There’s a massive leak doing the rounds regarding the final AMD Ryzen 2 processor specs and pricing, as well as an April 19th release date.
While no doubt plausible enough, it seems possible that it’s actually a fake - at the bottom of the images says “AMD Confidential NDA Required - Embargo Lift March 15, 2017”. Those with access to an up-to-date calendar will be all too aware it’s actually 2018. Either the leak is fake, or AMD has made a huge typo.
For what it’s worth, we’ll go with it being real for now, just to see what we’ve got on our hands here.
No less than six new AMD Ryzen 2000 Series Pinnacle Ridge CPUs are detailed, ranging from the recently released Ryzen 3 2200G up to the rumoured AMD Ryzen 7 2700X. The list of unannounced CPUs comprises the Ryzen 7 2700X, Ryzen 7 2700, Ryzen 5 2600X and Ryzen 5 2600. These processors in the ‘leaked’ slide certainly look real enough, and this is almost assuredly what AMD will be launching with later this month.
Along with the slide, Spanish site El Chapuzas Informatico also provided some info on the alleged clock speeds of the new Ryzen 7 and Ryzen 5 CPUs.
CPU Cores/Threads Base/Boost speeds (GHz) TDP Price Ryzen 7 2700X 8C/16T 3.7/4.35 105W $369 Ryzen 7 2700 8C/16T 3.2/4.1 65W $299 Ryzen 5 2600X 6C/12T 3.6/4.2 95W $249 Ryzen 5 2600 6C/12T 3.6/3.9 65W $199
Unsurprisingly it’s the Ryzen 7 2700X that sits at the top of the pack. According to the leaked info, AMD intends this to compete directly with Intel’s best gaming CPU, the Core i7-8700K and features eight cores and 16 threads, clocked at 3.7GHz base / 4.35GHz boost clock.
What’s kind of interesting here is that AMD is openly admitting that the Ryzen 7 2700X isn’t as fast as the i7-8700K from Intel. The claim an average -7.7% fps different when gaming at 1080p Ultra with a GeForce GTX 1080 in a variety of games. It looks as if the only game which runs faster on the Ryzen 7 2700X is Sniper Elite 4, and it’s a very fine margin. It’s unusually candid from AMD, perhaps suspiciously so, but it’s a tacit admission that Intel runs faster for gaming. At this point, we’d usually look towards price to justify this, but both the Ryzen 2700X and the Intel Core i7-8700K will set you back around $370. However, this does make the Ryzen 7 2700X roughly 5% faster than the Ryzen 7 1700X in terms of gaming performance.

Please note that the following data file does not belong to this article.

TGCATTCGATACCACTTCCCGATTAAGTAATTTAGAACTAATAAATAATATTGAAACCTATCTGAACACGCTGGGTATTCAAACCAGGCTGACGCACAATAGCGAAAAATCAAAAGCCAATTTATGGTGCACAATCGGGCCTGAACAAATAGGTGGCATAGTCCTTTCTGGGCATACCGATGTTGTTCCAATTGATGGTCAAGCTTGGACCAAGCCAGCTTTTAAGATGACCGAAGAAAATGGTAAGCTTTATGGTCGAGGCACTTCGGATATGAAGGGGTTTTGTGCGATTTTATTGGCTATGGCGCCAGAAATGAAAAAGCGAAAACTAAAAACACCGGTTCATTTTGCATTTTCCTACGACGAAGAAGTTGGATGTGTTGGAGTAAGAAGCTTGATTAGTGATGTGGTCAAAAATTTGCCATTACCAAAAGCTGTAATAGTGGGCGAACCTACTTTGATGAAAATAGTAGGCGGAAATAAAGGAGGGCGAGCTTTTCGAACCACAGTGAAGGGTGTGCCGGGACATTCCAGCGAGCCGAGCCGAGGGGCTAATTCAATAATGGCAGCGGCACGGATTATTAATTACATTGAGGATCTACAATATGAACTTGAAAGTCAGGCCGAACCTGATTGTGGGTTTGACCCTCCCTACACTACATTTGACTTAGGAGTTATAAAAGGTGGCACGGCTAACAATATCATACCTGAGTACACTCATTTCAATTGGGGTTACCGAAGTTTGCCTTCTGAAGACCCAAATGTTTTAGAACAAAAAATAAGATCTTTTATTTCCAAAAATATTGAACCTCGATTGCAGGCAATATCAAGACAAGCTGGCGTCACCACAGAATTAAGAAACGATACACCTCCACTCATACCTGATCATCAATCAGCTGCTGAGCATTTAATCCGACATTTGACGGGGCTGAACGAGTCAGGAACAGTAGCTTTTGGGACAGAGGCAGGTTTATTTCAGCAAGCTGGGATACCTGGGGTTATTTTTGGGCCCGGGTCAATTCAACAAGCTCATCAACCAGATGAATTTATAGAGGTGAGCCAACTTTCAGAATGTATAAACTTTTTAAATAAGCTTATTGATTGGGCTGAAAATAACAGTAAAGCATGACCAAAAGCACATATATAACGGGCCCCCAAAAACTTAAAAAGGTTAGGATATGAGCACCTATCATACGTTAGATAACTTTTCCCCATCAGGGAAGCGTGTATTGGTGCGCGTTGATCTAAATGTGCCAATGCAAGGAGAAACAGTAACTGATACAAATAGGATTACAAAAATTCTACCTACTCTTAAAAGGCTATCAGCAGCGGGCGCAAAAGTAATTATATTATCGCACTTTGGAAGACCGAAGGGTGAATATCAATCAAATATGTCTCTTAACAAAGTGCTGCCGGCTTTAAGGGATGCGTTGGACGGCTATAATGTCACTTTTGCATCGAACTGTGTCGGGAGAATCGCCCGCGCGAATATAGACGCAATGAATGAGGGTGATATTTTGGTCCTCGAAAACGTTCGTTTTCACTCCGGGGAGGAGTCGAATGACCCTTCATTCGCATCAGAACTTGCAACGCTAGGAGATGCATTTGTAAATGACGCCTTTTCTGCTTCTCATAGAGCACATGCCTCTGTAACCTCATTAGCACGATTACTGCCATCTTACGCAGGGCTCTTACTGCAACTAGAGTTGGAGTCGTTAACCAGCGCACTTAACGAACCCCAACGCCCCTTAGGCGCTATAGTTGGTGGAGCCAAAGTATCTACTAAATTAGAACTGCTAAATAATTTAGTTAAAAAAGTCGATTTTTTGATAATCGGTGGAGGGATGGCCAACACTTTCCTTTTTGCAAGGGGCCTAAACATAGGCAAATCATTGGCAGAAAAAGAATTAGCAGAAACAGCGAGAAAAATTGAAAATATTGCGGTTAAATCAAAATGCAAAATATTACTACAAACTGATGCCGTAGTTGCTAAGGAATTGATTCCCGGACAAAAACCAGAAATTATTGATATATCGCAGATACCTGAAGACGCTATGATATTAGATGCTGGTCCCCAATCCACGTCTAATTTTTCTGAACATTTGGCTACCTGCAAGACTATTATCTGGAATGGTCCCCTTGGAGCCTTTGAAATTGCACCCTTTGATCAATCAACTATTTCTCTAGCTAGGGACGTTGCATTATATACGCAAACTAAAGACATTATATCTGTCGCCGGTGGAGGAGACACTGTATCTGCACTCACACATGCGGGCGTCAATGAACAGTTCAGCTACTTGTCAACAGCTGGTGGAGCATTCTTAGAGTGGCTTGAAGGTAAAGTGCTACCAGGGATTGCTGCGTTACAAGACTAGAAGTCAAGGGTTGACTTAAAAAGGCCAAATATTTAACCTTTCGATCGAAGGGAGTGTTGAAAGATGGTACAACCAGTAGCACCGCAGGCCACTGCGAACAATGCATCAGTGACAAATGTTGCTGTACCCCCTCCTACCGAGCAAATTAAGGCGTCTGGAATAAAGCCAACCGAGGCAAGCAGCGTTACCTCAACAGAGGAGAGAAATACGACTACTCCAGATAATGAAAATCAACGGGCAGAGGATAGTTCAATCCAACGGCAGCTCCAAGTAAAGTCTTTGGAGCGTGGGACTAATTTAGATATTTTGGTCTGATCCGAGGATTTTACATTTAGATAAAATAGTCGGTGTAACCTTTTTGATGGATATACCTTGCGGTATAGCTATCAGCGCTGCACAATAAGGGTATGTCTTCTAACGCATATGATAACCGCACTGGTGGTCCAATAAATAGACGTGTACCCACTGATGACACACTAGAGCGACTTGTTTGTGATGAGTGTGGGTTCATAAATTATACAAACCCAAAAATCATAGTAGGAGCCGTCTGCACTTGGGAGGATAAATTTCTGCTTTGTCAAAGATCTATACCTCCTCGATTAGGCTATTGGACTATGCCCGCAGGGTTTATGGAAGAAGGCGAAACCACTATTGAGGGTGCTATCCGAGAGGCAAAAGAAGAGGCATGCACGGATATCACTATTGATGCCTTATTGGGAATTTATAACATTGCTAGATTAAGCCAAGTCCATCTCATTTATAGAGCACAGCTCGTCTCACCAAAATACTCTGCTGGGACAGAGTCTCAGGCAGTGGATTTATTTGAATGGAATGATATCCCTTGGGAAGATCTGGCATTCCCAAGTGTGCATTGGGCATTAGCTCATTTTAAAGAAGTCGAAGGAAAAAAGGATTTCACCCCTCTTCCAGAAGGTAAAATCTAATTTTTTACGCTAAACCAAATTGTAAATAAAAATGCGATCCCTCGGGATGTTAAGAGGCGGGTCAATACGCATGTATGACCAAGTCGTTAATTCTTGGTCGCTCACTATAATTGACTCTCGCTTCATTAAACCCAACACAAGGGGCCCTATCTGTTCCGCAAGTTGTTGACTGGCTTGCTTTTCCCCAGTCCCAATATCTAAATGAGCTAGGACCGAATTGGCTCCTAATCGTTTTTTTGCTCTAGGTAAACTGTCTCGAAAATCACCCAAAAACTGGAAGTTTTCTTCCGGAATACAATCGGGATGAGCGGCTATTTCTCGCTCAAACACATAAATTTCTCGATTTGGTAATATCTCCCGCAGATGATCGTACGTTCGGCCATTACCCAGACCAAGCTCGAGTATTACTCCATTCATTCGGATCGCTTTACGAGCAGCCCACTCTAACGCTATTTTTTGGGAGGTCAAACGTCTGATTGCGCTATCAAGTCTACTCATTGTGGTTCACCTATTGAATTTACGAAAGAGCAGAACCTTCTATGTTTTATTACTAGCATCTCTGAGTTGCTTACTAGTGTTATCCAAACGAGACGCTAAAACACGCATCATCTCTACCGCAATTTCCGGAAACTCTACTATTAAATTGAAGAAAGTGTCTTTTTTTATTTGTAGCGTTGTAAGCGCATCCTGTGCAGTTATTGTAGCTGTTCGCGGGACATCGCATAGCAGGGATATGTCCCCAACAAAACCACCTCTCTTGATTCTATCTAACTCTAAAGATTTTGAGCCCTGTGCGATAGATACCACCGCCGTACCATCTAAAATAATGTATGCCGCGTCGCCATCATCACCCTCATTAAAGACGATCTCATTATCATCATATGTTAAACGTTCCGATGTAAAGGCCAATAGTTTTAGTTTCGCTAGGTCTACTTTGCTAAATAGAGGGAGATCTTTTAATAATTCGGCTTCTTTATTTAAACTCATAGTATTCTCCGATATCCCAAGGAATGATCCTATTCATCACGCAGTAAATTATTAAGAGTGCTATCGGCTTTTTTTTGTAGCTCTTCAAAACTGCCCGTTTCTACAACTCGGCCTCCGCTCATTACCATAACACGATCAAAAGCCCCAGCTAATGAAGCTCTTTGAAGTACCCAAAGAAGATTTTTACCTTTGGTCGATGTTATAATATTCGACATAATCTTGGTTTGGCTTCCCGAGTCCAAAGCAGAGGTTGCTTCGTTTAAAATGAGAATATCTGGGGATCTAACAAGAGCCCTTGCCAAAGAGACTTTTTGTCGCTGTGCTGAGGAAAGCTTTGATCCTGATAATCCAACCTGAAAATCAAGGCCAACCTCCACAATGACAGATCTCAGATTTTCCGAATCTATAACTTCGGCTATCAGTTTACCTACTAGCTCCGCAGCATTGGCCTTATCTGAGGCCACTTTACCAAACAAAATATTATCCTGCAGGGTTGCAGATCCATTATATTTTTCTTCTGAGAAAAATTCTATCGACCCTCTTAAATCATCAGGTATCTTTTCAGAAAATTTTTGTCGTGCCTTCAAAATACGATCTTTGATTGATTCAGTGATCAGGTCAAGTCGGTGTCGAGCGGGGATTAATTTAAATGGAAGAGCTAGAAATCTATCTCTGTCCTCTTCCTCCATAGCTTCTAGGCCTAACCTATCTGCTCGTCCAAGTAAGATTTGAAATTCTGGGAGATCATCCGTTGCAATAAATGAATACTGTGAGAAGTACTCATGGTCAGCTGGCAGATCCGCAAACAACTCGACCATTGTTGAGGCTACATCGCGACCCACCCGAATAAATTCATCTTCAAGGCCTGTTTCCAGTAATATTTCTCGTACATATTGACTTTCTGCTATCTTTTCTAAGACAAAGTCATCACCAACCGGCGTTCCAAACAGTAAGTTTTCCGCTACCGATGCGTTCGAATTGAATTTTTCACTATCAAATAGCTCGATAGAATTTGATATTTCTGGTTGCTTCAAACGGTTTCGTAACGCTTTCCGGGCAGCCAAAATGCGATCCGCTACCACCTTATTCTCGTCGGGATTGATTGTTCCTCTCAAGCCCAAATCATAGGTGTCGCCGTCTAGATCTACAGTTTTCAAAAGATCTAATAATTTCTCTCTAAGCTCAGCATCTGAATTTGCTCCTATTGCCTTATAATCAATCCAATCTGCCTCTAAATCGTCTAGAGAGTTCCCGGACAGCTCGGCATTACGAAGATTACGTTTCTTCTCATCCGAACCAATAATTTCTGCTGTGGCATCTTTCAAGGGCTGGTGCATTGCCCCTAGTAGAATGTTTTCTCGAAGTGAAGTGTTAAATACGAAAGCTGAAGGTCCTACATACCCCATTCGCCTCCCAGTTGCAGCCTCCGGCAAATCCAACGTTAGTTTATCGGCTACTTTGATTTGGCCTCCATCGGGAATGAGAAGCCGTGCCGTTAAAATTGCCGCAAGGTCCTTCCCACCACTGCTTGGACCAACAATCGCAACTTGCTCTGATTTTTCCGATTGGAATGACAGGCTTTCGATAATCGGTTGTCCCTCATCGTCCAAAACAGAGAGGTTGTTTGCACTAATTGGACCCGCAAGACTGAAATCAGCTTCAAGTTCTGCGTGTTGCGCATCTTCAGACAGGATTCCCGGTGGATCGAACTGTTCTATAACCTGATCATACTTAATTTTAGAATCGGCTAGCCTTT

The rest of the Ryzen 2000 CPUs also seem to be very similar to their Intel equivalents in terms of their pricing and theoretical performance. While it’s not exactly going to set the world on fire, AMD is at least positioning itself as a closer competitor to Intel performance-wise.
While Ryzen 2000 series will still use the same Socket AM4 interface, AMD will be introducing the new 400-series motherboards alongside it. The X470 and B450 mobos include a raft of new features, such as:
- Advanced Design
- Optimized memory routing for high speed memory support
- Optimized VRM and power layout for CPU overclocking
- Advanced Efficiency
- Lower idle power (
- Designed for 2019 CEC energy requirements
- Advanced USB
- USB per-port disable
- Improved maximum data transfer rate
- Advanced Storage
- AMD StoreMI
- Bootable NVMe RAID support
- Enmotus FuzeDrive technology bundle
We'll bring you more on the Ryzen 2000 Series as soon as we hear it.